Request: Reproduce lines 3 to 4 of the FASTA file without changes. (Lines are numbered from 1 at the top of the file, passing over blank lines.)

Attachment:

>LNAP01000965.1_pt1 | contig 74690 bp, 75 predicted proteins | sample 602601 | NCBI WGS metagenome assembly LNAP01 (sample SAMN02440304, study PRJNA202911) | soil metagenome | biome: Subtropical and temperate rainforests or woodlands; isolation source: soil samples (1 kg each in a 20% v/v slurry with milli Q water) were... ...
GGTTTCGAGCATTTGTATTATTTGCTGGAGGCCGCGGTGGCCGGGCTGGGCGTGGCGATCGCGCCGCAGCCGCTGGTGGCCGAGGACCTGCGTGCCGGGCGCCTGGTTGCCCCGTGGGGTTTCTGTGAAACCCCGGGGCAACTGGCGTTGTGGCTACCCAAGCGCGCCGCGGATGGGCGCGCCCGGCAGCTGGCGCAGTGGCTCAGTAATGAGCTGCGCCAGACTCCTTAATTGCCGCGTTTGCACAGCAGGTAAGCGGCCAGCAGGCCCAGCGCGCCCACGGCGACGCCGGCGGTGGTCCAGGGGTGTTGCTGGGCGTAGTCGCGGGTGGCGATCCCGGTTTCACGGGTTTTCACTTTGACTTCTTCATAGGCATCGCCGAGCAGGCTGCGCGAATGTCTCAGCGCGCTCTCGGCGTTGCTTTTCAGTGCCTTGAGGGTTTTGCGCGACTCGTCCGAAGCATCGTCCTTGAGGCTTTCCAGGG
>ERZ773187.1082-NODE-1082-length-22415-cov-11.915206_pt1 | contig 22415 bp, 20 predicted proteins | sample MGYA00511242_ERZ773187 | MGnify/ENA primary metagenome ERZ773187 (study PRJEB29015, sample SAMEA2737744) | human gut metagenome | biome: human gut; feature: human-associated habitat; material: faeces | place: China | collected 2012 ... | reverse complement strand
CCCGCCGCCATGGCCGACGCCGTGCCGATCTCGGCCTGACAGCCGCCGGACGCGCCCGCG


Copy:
>ERZ773187.1082-NODE-1082-length-22415-cov-11.915206_pt1 | contig 22415 bp, 20 predicted proteins | sample MGYA00511242_ERZ773187 | MGnify/ENA primary metagenome ERZ773187 (study PRJEB29015, sample SAMEA2737744) | human gut metagenome | biome: human gut; feature: human-associated habitat; material: faeces | place: China | collected 2012 ... | reverse complement strand
CCCGCCGCCATGGCCGACGCCGTGCCGATCTCGGCCTGACAGCCGCCGGACGCGCCCGCG